230 F14 HW6 SOLS.pdf

  • Published on
    02-Feb-2016

  • View
    225

  • Download
    0

Embed Size (px)

Transcript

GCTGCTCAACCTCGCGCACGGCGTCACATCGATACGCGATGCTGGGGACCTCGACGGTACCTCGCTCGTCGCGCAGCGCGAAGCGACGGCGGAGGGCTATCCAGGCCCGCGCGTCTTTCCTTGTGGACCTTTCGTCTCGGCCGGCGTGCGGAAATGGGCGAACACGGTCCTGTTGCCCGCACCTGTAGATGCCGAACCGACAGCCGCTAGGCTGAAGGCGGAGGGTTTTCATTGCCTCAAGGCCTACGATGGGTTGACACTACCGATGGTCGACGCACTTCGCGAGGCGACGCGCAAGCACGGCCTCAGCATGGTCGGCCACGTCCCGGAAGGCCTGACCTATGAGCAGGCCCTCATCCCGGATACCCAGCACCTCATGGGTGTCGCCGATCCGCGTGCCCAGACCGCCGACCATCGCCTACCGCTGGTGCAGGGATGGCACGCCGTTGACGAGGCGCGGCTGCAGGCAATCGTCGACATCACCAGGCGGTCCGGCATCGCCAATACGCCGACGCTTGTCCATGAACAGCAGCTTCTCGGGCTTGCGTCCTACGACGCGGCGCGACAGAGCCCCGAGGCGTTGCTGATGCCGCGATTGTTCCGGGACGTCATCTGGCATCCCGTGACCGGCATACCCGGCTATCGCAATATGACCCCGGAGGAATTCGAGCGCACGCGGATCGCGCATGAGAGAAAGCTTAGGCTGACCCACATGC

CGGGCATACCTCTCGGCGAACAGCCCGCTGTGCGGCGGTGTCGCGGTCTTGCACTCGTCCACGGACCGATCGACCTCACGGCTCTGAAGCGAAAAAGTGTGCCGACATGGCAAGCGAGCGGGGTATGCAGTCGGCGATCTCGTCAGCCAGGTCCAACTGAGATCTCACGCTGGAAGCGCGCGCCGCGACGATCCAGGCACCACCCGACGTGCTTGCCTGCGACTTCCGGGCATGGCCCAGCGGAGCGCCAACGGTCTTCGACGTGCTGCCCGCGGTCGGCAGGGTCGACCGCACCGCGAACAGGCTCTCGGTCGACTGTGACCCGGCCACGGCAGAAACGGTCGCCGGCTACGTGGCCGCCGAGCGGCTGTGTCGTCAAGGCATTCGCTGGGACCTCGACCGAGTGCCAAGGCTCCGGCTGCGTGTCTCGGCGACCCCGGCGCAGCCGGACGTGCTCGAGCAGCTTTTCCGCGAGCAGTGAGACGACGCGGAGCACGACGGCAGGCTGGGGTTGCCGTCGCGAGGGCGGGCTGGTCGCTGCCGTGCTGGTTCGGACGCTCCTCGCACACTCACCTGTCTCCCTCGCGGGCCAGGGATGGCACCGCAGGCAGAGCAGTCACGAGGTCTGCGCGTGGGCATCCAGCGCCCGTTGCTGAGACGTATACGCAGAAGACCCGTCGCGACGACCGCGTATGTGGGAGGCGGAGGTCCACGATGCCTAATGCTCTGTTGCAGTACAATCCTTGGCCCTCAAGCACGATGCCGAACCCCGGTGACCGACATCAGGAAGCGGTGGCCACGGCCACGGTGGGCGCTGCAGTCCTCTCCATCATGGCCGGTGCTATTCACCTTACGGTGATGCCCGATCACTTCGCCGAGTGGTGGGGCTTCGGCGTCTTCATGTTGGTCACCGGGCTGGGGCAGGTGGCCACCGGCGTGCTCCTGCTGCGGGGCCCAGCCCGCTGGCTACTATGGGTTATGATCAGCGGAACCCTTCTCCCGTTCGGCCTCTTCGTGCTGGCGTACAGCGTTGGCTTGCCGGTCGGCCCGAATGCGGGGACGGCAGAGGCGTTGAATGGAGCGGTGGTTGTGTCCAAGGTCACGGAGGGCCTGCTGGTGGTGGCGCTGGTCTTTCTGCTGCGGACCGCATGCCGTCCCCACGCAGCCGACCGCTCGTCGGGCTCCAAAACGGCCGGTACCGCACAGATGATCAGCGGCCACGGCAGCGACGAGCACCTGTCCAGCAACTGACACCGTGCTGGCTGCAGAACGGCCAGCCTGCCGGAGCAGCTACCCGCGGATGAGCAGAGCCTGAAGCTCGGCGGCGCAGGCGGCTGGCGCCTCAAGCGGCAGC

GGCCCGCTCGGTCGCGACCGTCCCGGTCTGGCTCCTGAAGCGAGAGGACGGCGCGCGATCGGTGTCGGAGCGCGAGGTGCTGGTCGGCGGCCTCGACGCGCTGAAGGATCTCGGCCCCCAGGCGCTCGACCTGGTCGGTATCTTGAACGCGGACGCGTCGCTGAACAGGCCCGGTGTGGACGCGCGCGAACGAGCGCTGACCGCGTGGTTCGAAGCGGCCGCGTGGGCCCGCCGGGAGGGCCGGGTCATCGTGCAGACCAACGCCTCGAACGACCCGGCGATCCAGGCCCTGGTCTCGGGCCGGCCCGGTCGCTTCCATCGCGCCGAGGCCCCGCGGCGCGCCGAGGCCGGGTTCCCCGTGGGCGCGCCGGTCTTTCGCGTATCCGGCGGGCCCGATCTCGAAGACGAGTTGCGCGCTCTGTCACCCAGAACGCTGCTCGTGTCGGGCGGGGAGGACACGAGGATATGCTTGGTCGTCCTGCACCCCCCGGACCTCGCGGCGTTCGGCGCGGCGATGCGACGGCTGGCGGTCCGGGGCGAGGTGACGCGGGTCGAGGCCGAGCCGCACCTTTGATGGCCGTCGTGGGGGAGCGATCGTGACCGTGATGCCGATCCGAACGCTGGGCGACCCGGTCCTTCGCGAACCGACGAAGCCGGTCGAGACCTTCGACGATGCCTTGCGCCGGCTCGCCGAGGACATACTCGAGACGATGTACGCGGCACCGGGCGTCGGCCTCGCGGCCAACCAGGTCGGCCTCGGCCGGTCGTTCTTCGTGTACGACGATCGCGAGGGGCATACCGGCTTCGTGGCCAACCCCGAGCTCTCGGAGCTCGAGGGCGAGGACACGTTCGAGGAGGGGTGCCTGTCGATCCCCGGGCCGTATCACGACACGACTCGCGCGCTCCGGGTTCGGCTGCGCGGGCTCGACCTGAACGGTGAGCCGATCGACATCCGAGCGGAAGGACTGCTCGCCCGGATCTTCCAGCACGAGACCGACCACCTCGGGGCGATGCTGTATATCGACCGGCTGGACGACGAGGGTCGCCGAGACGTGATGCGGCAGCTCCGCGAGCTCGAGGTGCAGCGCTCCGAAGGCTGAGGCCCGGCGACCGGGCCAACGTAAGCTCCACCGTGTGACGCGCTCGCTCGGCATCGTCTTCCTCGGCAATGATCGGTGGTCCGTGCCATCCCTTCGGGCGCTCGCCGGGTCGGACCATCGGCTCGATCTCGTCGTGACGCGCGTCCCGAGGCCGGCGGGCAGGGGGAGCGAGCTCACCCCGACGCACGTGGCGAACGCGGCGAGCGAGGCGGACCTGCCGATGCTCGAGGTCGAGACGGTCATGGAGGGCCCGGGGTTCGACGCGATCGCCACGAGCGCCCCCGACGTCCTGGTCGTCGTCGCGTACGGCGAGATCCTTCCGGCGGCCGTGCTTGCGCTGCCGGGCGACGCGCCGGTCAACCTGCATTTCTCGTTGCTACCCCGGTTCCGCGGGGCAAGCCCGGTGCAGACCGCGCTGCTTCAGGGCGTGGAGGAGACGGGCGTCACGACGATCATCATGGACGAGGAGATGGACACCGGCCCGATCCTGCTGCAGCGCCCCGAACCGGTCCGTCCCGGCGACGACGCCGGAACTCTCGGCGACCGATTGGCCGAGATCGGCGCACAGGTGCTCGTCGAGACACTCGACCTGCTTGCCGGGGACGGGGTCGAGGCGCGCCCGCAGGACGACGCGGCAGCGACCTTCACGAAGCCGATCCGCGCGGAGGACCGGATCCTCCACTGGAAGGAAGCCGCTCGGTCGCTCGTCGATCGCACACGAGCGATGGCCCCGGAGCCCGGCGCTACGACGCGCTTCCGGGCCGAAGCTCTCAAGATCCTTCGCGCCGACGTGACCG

<ul><li><p>MSE 230 Assignment 6 Solutions Fall 2014 </p><p> 1*. a) = cos cos = the applied tensile stress = the resolved shear stress Slip initiates when the applied tensile stress is equal to the yield stress y. The resolved shear stress when =y is called the critical resolved shear stress or CRSS. CRSS = y cos cos, a = [001], b = [111], c = [0 1 1] cos = [001] [111]1 3 =</p><p>13 </p><p> cos = [00 1 ] [01 1]1 2 =</p><p>12 </p><p> CRSS = (7.8 MPa)</p><p>13</p><p>" # </p><p>$ % 12</p><p>" # </p><p>$ % </p><p>= 3.2 MPa b) The applied stress refers to the tensile stress applied during a mechanical test. The yield stress is the applied tensile stress needed to initiate plastic deformation (or slip). The shear stress is the component of the tensile stress in the slip direction and is calculated using =coscos. The critical resolved shear stress is the shear stress that is sufficient to initiate slip. Note that the critical resolved shear stress is never more than 50% of the yield stress. </p></li><li><p>2. In this problem, a=[101], and b and c vary depending on the given slip system. a Slip System cos cos Schmid Factor [101] (111) [10 1 ] 22 3 </p><p>02 2 0 </p><p> [011 ] " 12 2 -0.408 [1 10] " 12 2 -0.408 [101] 111( ) 101!" #$ 22 3 </p><p>02 2 0 </p><p> [110] " 12 2 0.408 [011] " </p><p>12 2 0.408 </p><p> 101[ ] 111!" #$= 0 no resolvable shear stress, so slip cannot occur along the 111( ) plane. </p><p> 101[ ] 111!" #$= 0no resolvable shear stress, so slip cannot occur along the 111( ) plane. </p><p> b) Slip is possible on any of the slip systems above that have a nonzero Schmid factor. The fact that some are negative does not matter, only the magnitude of the Schmid factor. This is because the plane above the slip plane is moving in one direction, and the plane below the slip plane is moving in the opposite (negative) direction. c) CRSS = y (cos cos) CRSS = 10 MPa, cos cos = 0.408 y = 24.5 MPa </p></li><li><p>3*. a) This is an example of solid solution strengthening. Lattice strains associated with the substitutional solid solution inhibit dislocation motion. See pgs. 231-232 of Callister. </p><p> b) This is an example of strain hardening or cold working. An increase in dislocation </p><p>density during deformation makes dislocation motion more difficult. See pgs. 232-235 of Callister. </p><p> c) Polycrystalline metals have grain boundaries. Grain boundaries inhibit the motion of </p><p>dislocations thereby strengthening the metal. See pgs. 229-231 of Callister. 4.* Please refer to Figure 7.19 in Callister. The goal is to have a metal with a minimum yield strength of 300 MPa and a minimum </p><p>ductility of 25%. If the metal does not meet the specification as is, we are allowed to use cold work to achieve the specs. </p><p> 1040 Steel: At 0% cold work 1040 steel has a y = 440 MPa and ductility = 25%. </p><p>Therefore it is ready to go right off of the shelf. Brass: At 0% cold work brass has a y = 190 MPa and ductility = 67%. We need to </p><p>increase y via cold work. Cold working brass to approximately 12% will increase y to 300 MPa, and decrease ductility to 35%. We can meet the specs with 12% cold work. </p><p> Copper: At 0% cold work copper has a y = 160 MPa and ductility = 43%. Again, we </p><p>must increase y via cold work. Cold working copper to approximately 37% will increase y to 300 MPa. However, this decreases ductility to under 10%. Therefore, we can't use copper. </p><p> 5. a) Deforming a brass rod in tension from a diameter of 1.5 cm to 1.128 cm </p><p> % cold work </p><p>=Ao AdAo</p><p>" </p><p># $ % </p><p>&amp; ' x 100</p><p>=(0.75cm)2 (0.564cm)2</p><p>(0.75cm)2" </p><p># $ </p><p>% </p><p>&amp; ' x 100</p><p>=1.767cm2 1cm2</p><p>1.767cm2" </p><p># $ </p><p>% </p><p>&amp; ' x 100 = 43.4% CW</p><p> According to Fig. 7.19, brass has a yield stress of approximately 400 MPa after 43% CW. b) Force = Ad. he minimum stress to allow yielding is y. Therefore, assume = y. </p></li><li><p> 400 x 106 Nm2! " </p><p># $ * m</p><p>2104cm2</p><p>! </p><p>" % </p><p># </p><p>$ &amp; *1 cm2 </p><p> F = 40,000 N c) No, you can't deform your material in one step because you cannot apply sufficient </p><p>force to complete the deformation process. If brass did not exhibit strain hardening we wouldn't have a problem. </p><p> If we wanted to determine the amount of cold work we could perform in one step, we </p><p>would need to convert the y vs. %CW curve in Fig. 7.19 to a Force vs. %CW curve using our sample cross-sectional area (which also changes with %CW). When the Force curve = 35,000 N we have performed the maximum %CW possible for one step. </p><p> d) Two choices: 1) Deform the rod as much as possible, then heat treat the rod at 475C (see Table </p><p>7.2) to make the brass recrystallize. This will reduce y and allow more cold work (see Fig. 7.22). </p><p> 2) Perform the deformation process at 475C or above so that recrystallization occurs simultaneously with deformation. This is called hot working. </p><p> 6*. </p><p> There are two major things two notice here. First, the dislocation density decreases with time. This is associated with recrystallization, a process that produces a microstructure consisting of new strain-free grains, and accompanies a decrease in yield strength and increase in ductility of the material. Second, the dislocation density does not go to zero, rather it reaches an equilibrium value. Virtually all crystalline materials have dislocations even in the absence of plastic deformation, and dislocations are the root cause of ductility of ductile metals. </p><p>DislocationDensity</p><p>time</p></li><li><p>7. First we need to calculate the critical flaw size at which fracture will occur rather than yielding. To do this, we set the fracture stress (c) equal to the yield stress. </p><p>K = a c =KICac</p><p>155 MPa = 4 MPa mac</p><p> ac = 2.12x104m or 0.212 mm</p><p> Since we can detect flaws as small as 0.10 mm, we can detect flaws small enough to cause fracture. To cause fracture, the flaw must be larger than 0.212 mm. Alternatively, we could have calculated the stress needed to cause fracture for a flaw size at our detection limit. </p><p>c =4MPa m(1x104m)</p><p> c = 225.7 MPa </p><p> Since c &gt; y, the vessel will yield before it ruptures. 8. </p><p> The gauge section of a tensile specimen sees a uniform tensile stress while a bend bar </p><p>sees a stress gradient ranging from compression to tension. For specimens of the same size, a greater volume of the tensile specimen is under tension </p><p>compared to the bend bar. Therefore, the probability that a critical flaw coincides with </p><p>Tensile Specimen: entire gauge lengthis in tension.</p><p>COMPRESSION</p><p>TENSIONNeutral AxisBend Specimen: Bottom half of the sample isin tension while the top half is in compression.</p></li><li><p>the maximum stress is greater in a tensile test. Hence the tensile specimens should have a lower strength. </p><p> 9.* a) No, according to the specification the material should have failed in a ductile manner. For a yield stress of 205 MPa and a fracture toughness of 50 MPam, the critical flaw size at the boundary between brittle and ductile behavior is: </p><p>ac =150MPa m205MPa</p><p># </p><p>$ % </p><p>&amp; </p><p>' ( </p><p>2=18.9 mm </p><p>Therefore, a crack 5.3 mm in size should not cause a brittle failure. You could also calculate the yield stress based on the 5.3 mm flaw size and state that the yield stress above which brittle failure occurs is much higher than the manufacturers specification. b) This can be done by using 5.3 mm as the critical flaw size. Also, note that we are assuming that the fracture toughness is still 50 MPam. </p><p>y =K1ca =</p><p>50MPa m 5.3103m( )</p><p>= 387.5MPa </p><p>If the yield stress is 387.5 MPa or greater, a flaw of size 5.3 mm can cause brittle failure. c) No. From part b) it appears that the yield stress is larger than the manufacturers specification. Therefore, it is likely that the stainless steel had undergone some cold working which would result in a larger yield stress than specified by the manufacturer d) Microstructural analysis. A cold worked sample would have nonequiaxed grains and have a texture associated with any cold working. Also, by etching one could measure the dislocation density. Perform a hardness test, then heat the material to the recrystallization temperature, cool to room temperature and repeat the hardness test. A significant drop in hardness after heating suggests that the material had been cold worked. 10.* It has to do with the role of probability in the fracture of brittle materials. The full scale sculpture has a greater probability of finding a larger flaw than the 1:8 scale model. Since the strength of brittle materials depends on the size of the largest flaw, this means that the full scale model will have a lower fracture stress than the 1:8 scale model. (see section 12.8 in Callister. Too bad that school didnt have anyone studying engineering.) 11.* From Figure 8.20, the fatigue limit stress amplitude for this alloy is 310 MPa. Engineering stress is defined as </p><p> = FA0</p><p>. For a cylindrical bar </p></li><li><p>A0 = d02</p><p># </p><p>$ % </p><p>&amp; </p><p>' ( 2 </p><p> Substitution for A0 into the equation leads to </p><p> = FA0</p><p> = F</p><p>d02</p><p>$ </p><p>% &amp; </p><p>' </p><p>( ) </p><p>2 = 4Fd0</p><p>2 </p><p> We now solve for d0, taking stress as the fatigue limit divided by the factor of safety. Thus </p><p>d0 =4F</p><p>N</p><p>$ </p><p>% &amp; </p><p>' </p><p>( ) </p><p>= (4)(22,000 N)</p><p>() 310 106 N /m2</p><p>2$ </p><p>% &amp; </p><p>' </p><p>( ) </p><p>= 13.4 103 m = 13.4 mm (0.53 in.) </p><p> 12.* In order to solve this problem, it is necessary to compute both the mean stress and stress amplitude for each specimen. Since from Equation 8.14, mean stresses are the specimens are determined as follows: </p><p>m =max + min</p><p>2 </p><p>m (A) =450 MPa + (350 MPa)</p><p>2 = 50 MPa </p><p>m (B) =400 MPa + (300 MPa)</p><p>2 = 50 MPa </p><p>m (C ) =340 MPa + (340 MPa)</p><p>2 = 0 MPa Furthermore, using Equation 8.16, stress amplitudes are computed as </p><p>a =max min</p><p>2 </p><p>a (A) =450 MPa (350 MPa)</p><p>2 = 400 MPa </p></li><li><p>a (B) =400 MPa (300 MPa)</p><p>2 = 350 MPa </p><p>a (C ) =340 MPa (340 MPa)</p><p>2 = 340 MPa On the basis of these results, the fatigue lifetime for specimen C will be greater than specimen B, which in turn will be greater than specimen A. This conclusion is based upon the following S-N plot on which curves are plotted for two m values. </p></li></ul>